To move away from chaotic eating habits, shift to having meals four times a day, or even better, three times a day. Calorie distribution should decrease from breakfast to dinner because the body uses morning calories more efficiently, while evening ones are more likely to be stored as fat.
Ideally, have your last meal 2-3 hours before bedtime to increase the time interval during which no food enters your system, from dinner to breakfast. If you don’t eat from 7:00 PM until 6:00 AM, without any other lifestyle changes, it can lead to a weight loss of 0.5 kg per week, as seen in experiments. Restricting eating from 6:00 PM to 10:00 AM results in people unconsciously reducing their daily calorie intake by around 250 calories and losing weight.
To reduce appetite, you can try a corn silk infusion (fibrous strands resembling hair): 1 tablespoon of raw material per cup of boiling water, steep for a week to two months, and consume it four times a day before meals. Corn silk has diuretic and choleretic effects, which promote the normalization of the digestive system and improved digestion. It’s not recommended for use in cases of varicose veins, thrombophlebitis, high blood clotting, or large stones in the bile ducts and kidneys.
Beet fiber supplements (cellulose) are effective appetite suppressants too, and they are easier to consume with a bit of low-fat sour cream. Beetroot juice is also beneficial. You can drink a quarter cup of cranberry juice mixed in equal parts with beetroot juice three times a day.
The same effect as beet fiber supplements can be achieved with any type of fiber, so for those with excess weight or a large waistline, increasing the intake of fibrous foods, especially soluble fiber, is recommended. For instance, young dandelion leaves regulate digestion, normalize metabolism, and reduce winter fat deposits. Also, include cucumbers, eggplants, zucchinis, cabbage, and apples in your diet—they are rich in fiber and low in calories. Start each meal with these low-calorie foods, such as vegetable soups, and you’ll feel full earlier, leaving less room for higher-calorie foods.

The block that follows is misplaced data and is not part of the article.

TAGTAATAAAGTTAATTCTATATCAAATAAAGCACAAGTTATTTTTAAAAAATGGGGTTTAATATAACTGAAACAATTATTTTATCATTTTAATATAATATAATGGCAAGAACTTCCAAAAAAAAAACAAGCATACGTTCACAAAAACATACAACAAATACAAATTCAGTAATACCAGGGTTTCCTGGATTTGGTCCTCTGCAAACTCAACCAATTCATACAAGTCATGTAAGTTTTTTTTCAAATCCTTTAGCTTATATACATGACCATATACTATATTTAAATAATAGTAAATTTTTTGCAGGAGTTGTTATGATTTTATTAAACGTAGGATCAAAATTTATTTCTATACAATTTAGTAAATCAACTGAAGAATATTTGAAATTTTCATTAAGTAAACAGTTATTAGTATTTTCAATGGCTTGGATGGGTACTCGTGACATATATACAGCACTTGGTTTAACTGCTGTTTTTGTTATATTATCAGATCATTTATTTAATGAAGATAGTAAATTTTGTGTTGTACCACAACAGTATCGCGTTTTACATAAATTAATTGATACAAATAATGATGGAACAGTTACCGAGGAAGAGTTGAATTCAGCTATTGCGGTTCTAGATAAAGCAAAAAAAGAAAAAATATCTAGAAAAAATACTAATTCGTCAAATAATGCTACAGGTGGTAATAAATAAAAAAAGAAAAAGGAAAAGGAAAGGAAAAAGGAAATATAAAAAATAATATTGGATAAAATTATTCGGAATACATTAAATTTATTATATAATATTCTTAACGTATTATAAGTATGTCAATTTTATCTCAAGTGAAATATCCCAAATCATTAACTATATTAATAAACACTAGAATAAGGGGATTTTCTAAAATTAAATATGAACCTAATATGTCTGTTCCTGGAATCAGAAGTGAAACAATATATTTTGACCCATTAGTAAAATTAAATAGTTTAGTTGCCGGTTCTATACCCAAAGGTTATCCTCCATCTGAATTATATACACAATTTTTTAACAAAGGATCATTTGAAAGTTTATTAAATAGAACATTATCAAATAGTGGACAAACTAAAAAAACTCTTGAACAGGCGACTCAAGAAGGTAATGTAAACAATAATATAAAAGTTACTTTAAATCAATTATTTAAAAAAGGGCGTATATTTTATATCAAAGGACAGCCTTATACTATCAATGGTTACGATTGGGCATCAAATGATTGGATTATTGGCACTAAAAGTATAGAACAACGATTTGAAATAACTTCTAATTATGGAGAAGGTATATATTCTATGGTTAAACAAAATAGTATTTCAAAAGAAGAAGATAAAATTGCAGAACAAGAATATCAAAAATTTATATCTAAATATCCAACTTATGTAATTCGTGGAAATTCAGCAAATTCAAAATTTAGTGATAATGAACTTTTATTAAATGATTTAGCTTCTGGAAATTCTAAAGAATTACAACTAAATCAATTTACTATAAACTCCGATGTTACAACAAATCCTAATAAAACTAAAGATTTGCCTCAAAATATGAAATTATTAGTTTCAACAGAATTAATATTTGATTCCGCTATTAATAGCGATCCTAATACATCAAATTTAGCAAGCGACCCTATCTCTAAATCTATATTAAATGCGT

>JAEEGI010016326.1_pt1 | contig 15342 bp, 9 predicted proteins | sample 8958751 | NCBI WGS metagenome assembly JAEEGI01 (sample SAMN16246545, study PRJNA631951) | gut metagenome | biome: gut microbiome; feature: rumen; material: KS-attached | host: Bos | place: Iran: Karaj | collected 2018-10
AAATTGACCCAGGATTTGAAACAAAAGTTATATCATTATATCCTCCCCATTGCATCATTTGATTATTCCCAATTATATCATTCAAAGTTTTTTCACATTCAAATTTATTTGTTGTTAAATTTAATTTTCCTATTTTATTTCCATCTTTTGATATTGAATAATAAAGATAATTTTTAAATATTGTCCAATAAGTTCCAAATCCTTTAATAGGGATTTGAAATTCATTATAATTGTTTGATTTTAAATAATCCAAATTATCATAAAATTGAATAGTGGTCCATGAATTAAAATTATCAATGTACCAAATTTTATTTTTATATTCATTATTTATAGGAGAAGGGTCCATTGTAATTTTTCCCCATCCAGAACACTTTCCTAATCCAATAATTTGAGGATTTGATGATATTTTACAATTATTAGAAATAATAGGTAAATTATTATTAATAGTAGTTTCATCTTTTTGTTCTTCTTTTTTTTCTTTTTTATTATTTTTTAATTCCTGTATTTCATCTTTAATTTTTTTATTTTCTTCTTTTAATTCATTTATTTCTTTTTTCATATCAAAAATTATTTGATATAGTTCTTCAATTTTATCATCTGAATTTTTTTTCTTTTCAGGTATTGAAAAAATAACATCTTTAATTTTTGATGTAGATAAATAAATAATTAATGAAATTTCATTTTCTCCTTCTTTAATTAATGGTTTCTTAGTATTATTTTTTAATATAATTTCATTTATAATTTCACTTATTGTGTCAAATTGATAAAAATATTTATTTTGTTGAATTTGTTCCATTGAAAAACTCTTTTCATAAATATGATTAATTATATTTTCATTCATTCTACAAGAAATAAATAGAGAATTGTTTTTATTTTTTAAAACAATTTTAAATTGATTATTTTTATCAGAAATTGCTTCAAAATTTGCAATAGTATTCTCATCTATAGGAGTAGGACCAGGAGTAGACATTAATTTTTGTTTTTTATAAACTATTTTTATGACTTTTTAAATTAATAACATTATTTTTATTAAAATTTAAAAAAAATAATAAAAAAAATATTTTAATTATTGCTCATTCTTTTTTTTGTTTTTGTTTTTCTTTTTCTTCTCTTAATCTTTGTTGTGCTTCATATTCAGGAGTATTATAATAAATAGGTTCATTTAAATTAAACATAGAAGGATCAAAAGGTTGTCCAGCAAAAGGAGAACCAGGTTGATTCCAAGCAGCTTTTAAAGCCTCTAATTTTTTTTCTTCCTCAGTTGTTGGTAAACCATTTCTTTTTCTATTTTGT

Fiber effectively suppresses hunger, helps eliminate fats, and nourishes the gut microbiome. The composition of gut bacteria affects how we metabolize calories and which hormones (hunger or satiety) our body produces.
For the prevention and treatment of obesity, you can use the leaves of the wild olive tree, known as narrow-leaved oleaster (Elaeagnus angustifolia). It’s a perennial plant of the oleaster family, found throughout Ukraine but more commonly in southern regions.
Take a tablespoon of dried and crushed narrow-leaved oleaster leaves, steep them in a glass of water, and boil for five minutes on low heat. Consume a tablespoon of this infusion three times a day, 20 minutes before meals.
To boost metabolism and promote weight loss, celery can be helpful. Two tablespoons of chopped celery root should be soaked in a liter of warm water overnight (7-8 hours), then strain it. Drink half a cup three to four times a day before meals.
And don’t forget to avoid overeating and stay active!
P.S. Before using herbal remedies, consult with your family doctor!